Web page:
Arkansas Times LP v. Waldrip
United States District Court, E.D. Arkansas, Western Division
The Arkansas Times challenges the constitutionality of Act 710, a state statute requiring that companies doing business with state entities certify that they are not boycotting Israel. The relevant facts are as follows:
Act 710 prohibits state entities from entering into contracts with companies for goods or services unless those companies certify in writing that they are not currently engaged in, nor will they engage in for the duration of their contract, a "boycott of Israel." Ark. Code Ann. § 25-1-503(a). It defines a "boycott of Israel" to mean:
[E]ngaging in refusals to deal, terminating business activities, or other actions that are intended to limit commercial relations with Israel, or persons or entities doing business in Israel or in Israeli-controlled territories, in a discriminatory manner.
Id. § 25-1-502(1)(A)(i). If a company fails to provide this written certification, it may still contract with a state entity—but it must first offer to provide its goods or services for at least a twenty percent discount. Id. § 25-1-503(b)(1). The law does not apply to contracts with a potential value of less than $ 1,000. Id. § 25-1-503(b)(2).
This law is not the only one of its kind. Dozens of states have passed similar statutes. See Br. Opp. Pl. Mot. Prelim. Inj. at 2 n.1, Doc. No. 14. There is a somewhat similar federal law authorizing the "President [to] issue regulations prohibiting any United States person ... from ... support[ing] any boycott fostered or imposed by a foreign country against a [friendly] country." 50 U.S.C. § 4607(a)(1) (1979) ; see also Anti-Boycott Act of 2018, Pub. L. No. 115-232, §§ 1771–74.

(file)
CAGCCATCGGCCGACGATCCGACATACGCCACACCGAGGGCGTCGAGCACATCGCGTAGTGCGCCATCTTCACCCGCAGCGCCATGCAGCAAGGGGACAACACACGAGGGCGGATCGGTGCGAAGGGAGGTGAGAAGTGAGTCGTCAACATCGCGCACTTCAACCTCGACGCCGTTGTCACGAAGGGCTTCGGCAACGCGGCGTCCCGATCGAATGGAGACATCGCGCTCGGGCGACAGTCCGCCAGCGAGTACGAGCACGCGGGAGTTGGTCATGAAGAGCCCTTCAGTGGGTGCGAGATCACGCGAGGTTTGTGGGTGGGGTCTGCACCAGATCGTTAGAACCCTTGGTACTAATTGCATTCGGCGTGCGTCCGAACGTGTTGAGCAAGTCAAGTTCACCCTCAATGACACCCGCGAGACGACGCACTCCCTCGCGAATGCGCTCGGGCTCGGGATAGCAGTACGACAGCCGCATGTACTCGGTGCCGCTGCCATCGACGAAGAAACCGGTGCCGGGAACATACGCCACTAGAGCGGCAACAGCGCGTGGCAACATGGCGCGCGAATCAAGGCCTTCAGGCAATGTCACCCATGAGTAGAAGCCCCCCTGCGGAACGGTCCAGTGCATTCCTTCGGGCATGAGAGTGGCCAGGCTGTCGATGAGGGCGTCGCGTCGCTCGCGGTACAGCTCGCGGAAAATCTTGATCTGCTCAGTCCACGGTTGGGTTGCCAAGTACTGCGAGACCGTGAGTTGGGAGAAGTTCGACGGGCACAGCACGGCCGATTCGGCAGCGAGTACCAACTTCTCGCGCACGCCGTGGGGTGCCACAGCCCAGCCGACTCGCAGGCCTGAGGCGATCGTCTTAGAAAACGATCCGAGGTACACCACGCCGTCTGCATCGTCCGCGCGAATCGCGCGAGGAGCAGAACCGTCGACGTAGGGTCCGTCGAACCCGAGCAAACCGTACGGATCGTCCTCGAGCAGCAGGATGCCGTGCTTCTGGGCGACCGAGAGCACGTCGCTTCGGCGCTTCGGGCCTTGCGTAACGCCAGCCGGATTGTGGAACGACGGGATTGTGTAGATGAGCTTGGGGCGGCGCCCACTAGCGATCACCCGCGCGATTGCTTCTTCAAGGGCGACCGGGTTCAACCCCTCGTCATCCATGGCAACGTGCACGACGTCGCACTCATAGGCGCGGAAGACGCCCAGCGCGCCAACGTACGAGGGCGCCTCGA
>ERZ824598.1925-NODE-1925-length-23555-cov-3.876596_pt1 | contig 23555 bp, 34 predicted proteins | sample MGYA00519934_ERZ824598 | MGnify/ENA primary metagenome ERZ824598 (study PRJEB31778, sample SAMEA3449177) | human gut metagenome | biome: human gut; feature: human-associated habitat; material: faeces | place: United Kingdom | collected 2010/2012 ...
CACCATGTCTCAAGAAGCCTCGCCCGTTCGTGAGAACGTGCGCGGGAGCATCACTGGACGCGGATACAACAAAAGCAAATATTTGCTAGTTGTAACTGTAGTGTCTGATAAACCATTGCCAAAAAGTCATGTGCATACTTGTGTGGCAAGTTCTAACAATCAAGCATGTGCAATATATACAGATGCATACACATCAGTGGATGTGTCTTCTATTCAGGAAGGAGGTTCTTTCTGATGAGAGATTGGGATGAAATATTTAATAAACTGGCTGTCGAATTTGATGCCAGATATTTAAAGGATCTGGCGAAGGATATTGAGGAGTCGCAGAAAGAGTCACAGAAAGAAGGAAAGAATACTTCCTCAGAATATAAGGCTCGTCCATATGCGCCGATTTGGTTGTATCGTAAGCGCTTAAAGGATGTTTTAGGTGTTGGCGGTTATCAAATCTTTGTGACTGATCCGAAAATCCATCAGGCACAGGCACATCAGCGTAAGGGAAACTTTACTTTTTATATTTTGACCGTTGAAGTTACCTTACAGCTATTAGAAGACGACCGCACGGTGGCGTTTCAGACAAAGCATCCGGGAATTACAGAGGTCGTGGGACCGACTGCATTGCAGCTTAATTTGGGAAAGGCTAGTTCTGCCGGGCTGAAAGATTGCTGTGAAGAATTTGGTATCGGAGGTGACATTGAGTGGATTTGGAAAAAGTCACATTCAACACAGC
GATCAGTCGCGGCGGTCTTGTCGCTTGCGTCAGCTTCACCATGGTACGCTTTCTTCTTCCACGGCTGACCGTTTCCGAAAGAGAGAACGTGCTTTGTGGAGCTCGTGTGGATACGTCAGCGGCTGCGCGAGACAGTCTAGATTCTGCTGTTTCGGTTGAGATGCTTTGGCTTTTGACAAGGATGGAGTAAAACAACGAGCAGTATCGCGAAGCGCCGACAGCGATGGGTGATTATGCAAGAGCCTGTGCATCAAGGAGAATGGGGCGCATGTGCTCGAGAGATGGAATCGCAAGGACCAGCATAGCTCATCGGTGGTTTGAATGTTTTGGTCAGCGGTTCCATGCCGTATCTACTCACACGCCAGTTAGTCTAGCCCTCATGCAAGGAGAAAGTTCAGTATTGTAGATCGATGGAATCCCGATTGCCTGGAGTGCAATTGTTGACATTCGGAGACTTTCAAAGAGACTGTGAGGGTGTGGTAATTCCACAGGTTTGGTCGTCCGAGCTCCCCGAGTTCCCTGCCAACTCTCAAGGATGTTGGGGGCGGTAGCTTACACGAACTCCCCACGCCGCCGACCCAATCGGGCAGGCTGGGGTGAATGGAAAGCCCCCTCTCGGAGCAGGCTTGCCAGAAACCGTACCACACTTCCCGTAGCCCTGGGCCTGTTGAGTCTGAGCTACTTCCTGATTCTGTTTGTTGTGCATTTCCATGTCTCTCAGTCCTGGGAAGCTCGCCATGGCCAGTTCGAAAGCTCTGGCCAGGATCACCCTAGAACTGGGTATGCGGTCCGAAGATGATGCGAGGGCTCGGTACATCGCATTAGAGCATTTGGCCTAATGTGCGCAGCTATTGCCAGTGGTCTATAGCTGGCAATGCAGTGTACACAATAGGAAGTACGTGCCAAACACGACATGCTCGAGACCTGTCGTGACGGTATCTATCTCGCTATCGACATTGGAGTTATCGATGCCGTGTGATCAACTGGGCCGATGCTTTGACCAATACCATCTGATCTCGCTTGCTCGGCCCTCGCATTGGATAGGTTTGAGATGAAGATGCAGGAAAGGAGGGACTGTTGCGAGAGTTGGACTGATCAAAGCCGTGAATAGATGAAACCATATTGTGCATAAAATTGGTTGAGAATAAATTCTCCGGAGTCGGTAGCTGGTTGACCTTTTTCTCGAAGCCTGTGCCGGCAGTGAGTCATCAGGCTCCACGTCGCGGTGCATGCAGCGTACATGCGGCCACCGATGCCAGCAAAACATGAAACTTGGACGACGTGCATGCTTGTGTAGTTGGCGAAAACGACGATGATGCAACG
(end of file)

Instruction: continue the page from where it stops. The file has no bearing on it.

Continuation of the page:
The Arkansas Times is a weekly newspaper in Arkansas. Its publisher and chief executive officer is Alan Leveritt. For many years, the Times has contracted with Pulaski Technical College, now the University of Arkansas–Pulaski Technical College ("Pulaski Tech"), to publish advertisements for the college. In 2016, the Times entered into twenty-two advertising contracts with Pulaski Tech for amounts over $ 1,000; in 2017, it entered into thirty-six such contracts. In 2018, the Times entered into twenty-five such contracts before October.
In October 2018, the Arkansas Times and Pulaski Tech were preparing to enter into a new advertising contract. Pulaski Tech, consistent with Act 710's certification requirements, informed Leveritt that he would have to certify that the Times is not currently engaging in, nor would for the duration of the contract engage in, a boycott of Israel. Leveritt declined to do so, citing the Times's First Amendment rights. Specifically, the Times takes the position that it should not have to choose between doing business with the state and its right to freedom of expression. Leveritt also asserts that while he was not afforded an opportunity to decline certification and to offer a twenty percent reduction in price, such a discount is unacceptable.
The Times has previously complied with the law's certification provision on dozens of occasions, as it entered into many advertising contracts with Pulaski Tech after Act 710 went into effect. Further, while the paper's editorial board has been critical of Act 710, it appears that the Times has never engaged in, nor ever written in support of, a boycott of Israel. See Lindsey Millar, Arkansas Times challenges law that requires state contractors to pledge not to boycott Israel in federal court , Arkansas Times: Arkansas Blog (Dec. 11, 2018) ("The Times has never participated in a boycott of Israel or editorialized in support of one."). Nothing indicates the Times will engage in such a boycott.
Because of the Times's refusal to certify, the parties did not execute a contract in October 2018, and there are no existing contracts between them. It is also very unlikely that there will be any future advertising contracts between the Times and Pulaski Tech because of this certification requirement.
The Arkansas Times brings this lawsuit asserting that Act 710 violates the First and Fourteenth Amendments. It seeks a preliminary injunction prohibiting the defendants from enforcing the law's certification provision while this suit is pending. Defendants oppose the motion and have moved to dismiss.